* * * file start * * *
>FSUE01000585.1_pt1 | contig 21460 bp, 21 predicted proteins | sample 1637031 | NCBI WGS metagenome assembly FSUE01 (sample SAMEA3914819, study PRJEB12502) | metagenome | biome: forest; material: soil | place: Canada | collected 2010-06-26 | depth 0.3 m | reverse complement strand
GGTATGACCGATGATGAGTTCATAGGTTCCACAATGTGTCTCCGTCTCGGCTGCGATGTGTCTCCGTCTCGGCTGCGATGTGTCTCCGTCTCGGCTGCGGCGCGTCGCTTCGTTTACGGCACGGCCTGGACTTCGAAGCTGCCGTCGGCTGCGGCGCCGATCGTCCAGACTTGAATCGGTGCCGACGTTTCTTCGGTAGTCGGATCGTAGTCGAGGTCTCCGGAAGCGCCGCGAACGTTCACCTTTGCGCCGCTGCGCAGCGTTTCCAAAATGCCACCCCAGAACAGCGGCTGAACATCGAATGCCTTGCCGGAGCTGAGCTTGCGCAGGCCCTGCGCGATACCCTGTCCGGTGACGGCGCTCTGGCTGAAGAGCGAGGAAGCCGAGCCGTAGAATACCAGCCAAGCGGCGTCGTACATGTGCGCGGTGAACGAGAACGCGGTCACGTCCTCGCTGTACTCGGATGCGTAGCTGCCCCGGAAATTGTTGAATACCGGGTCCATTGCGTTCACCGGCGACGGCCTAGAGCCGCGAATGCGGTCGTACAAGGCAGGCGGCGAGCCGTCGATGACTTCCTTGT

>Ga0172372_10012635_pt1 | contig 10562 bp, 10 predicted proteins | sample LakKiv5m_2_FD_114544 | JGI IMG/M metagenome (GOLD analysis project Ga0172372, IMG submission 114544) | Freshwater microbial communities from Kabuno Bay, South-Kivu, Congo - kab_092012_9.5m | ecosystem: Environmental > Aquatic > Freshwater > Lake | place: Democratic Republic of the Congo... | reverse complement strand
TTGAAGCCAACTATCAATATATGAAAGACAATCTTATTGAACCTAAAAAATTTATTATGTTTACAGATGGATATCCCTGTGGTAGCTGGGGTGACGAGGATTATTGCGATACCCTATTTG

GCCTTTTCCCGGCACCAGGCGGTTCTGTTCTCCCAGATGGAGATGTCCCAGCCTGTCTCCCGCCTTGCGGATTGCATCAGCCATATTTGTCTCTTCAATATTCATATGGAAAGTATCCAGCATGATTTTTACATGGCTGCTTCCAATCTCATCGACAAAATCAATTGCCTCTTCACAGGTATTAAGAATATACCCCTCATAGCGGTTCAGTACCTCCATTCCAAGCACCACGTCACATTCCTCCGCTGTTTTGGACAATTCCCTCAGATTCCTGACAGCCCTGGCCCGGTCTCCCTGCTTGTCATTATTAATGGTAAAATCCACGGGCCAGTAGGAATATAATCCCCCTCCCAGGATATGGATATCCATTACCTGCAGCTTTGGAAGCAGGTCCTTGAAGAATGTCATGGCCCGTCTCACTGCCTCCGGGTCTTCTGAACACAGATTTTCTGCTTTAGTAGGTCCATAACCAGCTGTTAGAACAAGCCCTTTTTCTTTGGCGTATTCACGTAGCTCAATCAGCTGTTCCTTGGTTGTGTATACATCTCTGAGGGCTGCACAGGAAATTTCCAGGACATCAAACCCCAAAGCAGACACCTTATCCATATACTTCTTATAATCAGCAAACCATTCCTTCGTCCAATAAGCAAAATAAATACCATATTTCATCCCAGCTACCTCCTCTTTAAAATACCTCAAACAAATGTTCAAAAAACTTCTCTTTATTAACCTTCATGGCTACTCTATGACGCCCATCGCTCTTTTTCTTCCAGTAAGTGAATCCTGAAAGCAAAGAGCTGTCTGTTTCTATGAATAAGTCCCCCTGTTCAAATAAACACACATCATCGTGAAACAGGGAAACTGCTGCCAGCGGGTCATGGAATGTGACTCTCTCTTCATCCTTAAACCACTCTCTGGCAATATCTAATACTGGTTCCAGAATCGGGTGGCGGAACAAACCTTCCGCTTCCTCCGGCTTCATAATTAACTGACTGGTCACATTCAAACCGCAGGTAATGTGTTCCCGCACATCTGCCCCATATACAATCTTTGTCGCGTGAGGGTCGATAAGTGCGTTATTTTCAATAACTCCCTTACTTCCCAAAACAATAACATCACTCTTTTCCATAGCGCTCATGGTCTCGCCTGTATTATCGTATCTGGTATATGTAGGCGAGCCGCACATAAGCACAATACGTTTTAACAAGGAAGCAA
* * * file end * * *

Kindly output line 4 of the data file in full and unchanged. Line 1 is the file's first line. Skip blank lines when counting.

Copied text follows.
TTGAAGCCAACTATCAATATATGAAAGACAATCTTATTGAACCTAAAAAATTTATTATGTTTACAGATGGATATCCCTGTGGTAGCTGGGGTGACGAGGATTATTGCGATACCCTATTTG